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The TTIPing point

Beware of plans for a transatlantic trade and investment pact, warns STEVE MCGIFFEN, because it could mark a disastrous downshift in our living standards and democratic rights

Negotiations on the Transatlantic Trade and Investment Pact (TTIP), the third round of which concluded just before Christmas, are set to resume next month.

They continue to represent, as they have done since the start, much more than a simple easing of trade between the world's two biggest markets.

The length and breadth of the negotiations which began last July, and which still have some way to go, should tell us that something very big is taking place.

The fact that they were preceded or accompanied by well over 100 meetings with corporate lobbyists and none whatsoever with environmental or consumer groups or trade unions, tells us a great deal about what that something is.

The negotiations involve a total of 24 working groups dealing with a range of sectors and topics. The sectors which promise the most direct profit enhancement should agreement be reached - cars and lorries, chemicals and pharmaceuticals and information and telecommunications technologies - are not the only ones overed by the working groups. Labour laws, regulation of financial services and consumer protection are included too.

The propaganda claim is that common rules will be agreed but that care will be taken not to weaken existing protections for working people, consumers and so on.

This is also what we were told when the European Union started its drive towards a single market. It was a lie then and it's a lie now.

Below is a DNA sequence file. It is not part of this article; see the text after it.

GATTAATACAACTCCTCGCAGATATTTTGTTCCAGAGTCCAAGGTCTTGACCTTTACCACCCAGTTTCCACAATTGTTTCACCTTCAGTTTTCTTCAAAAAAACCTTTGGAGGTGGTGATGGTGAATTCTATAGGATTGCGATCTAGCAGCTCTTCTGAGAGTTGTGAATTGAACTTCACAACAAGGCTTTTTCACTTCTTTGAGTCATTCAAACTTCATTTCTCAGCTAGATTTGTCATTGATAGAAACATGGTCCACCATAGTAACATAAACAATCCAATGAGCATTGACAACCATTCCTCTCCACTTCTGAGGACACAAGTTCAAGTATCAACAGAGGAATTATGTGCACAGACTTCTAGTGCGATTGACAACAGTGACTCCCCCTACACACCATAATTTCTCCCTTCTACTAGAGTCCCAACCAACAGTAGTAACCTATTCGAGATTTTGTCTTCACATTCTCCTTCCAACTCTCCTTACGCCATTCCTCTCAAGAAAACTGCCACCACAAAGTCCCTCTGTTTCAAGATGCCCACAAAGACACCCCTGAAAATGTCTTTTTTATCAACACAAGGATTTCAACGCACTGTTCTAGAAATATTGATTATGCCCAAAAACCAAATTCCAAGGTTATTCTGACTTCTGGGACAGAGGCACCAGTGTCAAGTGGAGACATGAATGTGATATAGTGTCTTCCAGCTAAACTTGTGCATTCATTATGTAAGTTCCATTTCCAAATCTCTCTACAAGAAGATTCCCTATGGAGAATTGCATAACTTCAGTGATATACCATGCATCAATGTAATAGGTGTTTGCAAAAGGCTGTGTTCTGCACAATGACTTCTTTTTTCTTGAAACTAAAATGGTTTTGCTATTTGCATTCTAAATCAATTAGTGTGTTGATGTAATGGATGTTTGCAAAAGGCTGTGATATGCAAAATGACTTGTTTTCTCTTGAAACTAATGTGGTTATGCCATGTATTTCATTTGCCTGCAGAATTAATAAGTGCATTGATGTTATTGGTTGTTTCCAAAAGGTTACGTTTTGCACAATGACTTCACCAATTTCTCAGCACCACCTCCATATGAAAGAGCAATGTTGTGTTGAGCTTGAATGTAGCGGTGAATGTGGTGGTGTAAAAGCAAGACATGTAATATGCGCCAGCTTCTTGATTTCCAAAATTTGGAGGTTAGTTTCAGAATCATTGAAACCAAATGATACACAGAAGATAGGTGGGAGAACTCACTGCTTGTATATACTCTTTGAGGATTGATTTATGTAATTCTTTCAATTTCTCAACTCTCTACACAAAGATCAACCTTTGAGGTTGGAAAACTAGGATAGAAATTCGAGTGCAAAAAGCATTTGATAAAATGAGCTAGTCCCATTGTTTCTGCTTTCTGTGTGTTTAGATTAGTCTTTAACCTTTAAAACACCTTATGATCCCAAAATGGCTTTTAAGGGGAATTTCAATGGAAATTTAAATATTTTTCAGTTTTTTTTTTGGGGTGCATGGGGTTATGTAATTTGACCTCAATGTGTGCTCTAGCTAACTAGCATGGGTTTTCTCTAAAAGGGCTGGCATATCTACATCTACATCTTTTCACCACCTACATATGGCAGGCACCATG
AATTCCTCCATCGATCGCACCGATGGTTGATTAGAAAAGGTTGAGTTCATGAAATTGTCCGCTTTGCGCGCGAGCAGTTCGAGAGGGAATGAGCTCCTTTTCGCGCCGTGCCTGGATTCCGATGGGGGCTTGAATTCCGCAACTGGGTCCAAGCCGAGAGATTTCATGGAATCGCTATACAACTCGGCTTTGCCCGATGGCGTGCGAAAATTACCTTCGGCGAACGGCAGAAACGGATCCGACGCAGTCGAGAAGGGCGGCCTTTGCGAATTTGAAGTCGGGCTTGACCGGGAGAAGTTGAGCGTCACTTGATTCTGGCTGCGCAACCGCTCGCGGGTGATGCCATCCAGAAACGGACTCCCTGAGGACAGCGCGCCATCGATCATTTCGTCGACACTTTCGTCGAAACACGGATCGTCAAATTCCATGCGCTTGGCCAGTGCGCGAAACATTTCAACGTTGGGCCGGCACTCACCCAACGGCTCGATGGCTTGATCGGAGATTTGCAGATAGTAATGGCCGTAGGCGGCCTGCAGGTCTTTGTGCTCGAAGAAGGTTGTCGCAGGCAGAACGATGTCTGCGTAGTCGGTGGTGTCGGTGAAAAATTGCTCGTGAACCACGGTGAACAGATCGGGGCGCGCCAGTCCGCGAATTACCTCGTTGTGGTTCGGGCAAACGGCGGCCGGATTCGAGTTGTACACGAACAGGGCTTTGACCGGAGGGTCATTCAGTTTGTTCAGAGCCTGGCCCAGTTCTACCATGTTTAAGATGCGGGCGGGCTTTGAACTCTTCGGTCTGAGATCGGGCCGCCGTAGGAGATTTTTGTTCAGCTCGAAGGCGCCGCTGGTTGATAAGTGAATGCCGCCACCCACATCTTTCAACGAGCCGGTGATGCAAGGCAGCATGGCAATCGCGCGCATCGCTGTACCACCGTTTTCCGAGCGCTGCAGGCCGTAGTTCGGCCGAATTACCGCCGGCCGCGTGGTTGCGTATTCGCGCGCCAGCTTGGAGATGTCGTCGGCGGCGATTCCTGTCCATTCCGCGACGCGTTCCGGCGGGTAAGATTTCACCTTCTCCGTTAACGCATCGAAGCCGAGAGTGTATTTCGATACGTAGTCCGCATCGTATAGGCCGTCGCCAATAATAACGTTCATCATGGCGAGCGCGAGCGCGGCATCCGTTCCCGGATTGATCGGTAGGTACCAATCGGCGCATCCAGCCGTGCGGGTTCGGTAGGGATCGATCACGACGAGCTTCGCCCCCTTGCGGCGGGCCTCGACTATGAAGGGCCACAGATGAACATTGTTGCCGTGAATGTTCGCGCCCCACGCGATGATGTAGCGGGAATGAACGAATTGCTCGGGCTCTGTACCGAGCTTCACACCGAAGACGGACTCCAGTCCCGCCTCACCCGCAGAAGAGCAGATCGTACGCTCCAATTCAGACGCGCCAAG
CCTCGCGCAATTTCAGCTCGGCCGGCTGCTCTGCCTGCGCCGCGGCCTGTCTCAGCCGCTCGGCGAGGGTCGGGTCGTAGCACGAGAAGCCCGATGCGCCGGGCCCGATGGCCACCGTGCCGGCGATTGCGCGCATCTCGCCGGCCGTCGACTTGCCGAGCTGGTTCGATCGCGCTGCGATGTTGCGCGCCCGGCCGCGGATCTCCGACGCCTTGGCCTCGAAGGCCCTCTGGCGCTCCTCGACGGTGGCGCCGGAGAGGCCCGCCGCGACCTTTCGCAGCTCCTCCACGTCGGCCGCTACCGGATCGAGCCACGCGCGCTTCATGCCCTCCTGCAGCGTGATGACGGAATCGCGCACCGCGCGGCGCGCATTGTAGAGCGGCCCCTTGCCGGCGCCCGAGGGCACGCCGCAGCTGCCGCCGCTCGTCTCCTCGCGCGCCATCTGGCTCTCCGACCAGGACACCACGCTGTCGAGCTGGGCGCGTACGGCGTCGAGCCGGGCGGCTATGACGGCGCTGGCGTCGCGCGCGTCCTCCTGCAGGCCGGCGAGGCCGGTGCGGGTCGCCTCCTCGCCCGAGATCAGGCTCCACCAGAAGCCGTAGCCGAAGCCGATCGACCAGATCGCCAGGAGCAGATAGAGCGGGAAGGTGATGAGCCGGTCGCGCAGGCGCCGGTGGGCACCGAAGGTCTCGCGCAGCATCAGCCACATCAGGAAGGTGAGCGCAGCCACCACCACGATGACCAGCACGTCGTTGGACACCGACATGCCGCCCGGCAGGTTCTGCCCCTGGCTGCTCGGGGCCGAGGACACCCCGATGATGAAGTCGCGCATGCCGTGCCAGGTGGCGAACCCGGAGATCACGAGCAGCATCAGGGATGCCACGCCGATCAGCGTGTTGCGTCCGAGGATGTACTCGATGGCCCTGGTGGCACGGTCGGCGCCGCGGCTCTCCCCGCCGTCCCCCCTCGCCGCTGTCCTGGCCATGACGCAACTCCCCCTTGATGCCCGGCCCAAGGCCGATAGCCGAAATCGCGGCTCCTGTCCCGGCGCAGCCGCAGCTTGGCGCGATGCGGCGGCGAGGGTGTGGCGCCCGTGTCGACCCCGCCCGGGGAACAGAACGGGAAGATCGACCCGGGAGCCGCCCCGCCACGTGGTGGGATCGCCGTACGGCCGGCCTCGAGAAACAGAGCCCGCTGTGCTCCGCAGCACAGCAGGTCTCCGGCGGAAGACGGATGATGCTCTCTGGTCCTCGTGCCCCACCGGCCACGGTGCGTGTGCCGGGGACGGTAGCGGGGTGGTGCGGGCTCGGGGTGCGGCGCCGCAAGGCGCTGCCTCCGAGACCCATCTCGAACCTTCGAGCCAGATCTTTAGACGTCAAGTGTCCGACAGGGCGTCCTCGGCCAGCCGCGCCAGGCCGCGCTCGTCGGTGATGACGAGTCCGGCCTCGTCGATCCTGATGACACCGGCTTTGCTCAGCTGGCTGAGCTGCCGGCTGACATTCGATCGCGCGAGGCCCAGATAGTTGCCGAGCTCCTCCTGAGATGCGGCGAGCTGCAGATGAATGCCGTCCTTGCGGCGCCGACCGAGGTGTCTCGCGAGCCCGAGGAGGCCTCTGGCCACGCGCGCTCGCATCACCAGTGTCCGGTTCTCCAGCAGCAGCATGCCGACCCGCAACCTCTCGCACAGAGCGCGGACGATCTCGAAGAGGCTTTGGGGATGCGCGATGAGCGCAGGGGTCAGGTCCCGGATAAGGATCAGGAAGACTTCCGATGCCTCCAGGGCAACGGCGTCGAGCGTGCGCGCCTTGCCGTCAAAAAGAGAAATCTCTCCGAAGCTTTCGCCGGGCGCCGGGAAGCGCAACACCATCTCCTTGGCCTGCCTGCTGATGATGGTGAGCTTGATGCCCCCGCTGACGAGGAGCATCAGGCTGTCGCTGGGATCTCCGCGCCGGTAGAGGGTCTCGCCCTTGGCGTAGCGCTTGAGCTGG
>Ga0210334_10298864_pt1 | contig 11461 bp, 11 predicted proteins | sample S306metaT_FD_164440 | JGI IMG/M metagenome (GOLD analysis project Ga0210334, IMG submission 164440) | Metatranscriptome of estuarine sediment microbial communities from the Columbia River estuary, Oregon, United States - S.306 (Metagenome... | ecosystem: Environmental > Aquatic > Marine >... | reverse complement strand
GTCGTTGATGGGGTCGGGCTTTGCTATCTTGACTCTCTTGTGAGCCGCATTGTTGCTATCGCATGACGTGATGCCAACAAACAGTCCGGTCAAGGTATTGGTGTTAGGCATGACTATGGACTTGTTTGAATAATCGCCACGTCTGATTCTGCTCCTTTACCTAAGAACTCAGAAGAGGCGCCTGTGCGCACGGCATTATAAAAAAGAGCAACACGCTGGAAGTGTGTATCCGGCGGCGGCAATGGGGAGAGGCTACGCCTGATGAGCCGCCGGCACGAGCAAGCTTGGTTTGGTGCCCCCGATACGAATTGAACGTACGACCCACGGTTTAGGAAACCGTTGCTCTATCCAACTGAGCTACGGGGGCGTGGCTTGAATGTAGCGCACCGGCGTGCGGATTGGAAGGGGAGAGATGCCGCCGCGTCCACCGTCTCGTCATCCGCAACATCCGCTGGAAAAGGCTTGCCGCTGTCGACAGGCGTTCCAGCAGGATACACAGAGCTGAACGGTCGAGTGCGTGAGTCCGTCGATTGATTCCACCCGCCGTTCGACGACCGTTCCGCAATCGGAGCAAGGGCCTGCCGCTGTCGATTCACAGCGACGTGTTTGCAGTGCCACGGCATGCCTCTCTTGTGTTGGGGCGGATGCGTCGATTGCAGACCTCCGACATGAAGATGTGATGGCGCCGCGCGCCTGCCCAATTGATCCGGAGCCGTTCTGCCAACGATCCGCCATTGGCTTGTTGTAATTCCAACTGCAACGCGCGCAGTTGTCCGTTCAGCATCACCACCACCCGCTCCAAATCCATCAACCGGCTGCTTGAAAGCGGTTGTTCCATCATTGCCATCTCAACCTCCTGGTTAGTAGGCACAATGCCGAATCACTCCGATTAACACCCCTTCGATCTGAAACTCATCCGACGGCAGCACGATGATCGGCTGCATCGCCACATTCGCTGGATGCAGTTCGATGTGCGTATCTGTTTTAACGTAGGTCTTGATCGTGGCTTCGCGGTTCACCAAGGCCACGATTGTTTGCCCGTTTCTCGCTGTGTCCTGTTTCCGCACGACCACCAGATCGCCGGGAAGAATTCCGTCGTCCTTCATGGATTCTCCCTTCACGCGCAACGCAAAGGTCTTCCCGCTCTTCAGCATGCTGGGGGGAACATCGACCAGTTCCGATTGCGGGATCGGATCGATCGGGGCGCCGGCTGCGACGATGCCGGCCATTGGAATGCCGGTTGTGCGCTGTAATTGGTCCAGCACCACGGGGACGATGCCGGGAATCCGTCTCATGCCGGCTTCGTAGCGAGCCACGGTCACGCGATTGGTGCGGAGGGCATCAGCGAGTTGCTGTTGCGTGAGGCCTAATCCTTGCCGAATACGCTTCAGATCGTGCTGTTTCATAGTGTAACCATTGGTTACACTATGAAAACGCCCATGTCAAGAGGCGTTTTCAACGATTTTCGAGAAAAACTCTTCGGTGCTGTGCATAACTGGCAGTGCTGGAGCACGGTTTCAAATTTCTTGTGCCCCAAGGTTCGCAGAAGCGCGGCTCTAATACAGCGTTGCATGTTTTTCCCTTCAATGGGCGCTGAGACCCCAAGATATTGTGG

All you have to do to see through this lie is consider the only way in which the claim could be true. That, of course, would mean that whichever party had the higher standards would set the bar for both. There are only two ways to make two unequal things equal. You can strengthen the weaker or weaken the stronger.

Given that power is now concentrated in the hands of those whose profits would be eroded by any improvement to labour law - or consumer or environmental protection - it is clear that harmonisation will be downwards.

In most cases this will mean that the EU will have to lower its standards, most of which are embodied in British law.

Another unlikely claim is that the treaty will create 400,000 jobs within the EU. Again, this is reminiscent of the propaganda which preceded Maastricht and has provided the fanfare for every deepening of the EU's single market since.

Unlike the claim that standards won't be lowered, this is not demonstrably false, any more than it's demonstrably true.

What it is, in fact, is idle speculation. How many jobs would there be without the treaty? Unless you can answer that, then should the treaty become law you won't be able to claim it's created 400,000 jobs, or 40,000, or four.

It is the mark of a completely unscientific assertion that it cannot be disproved.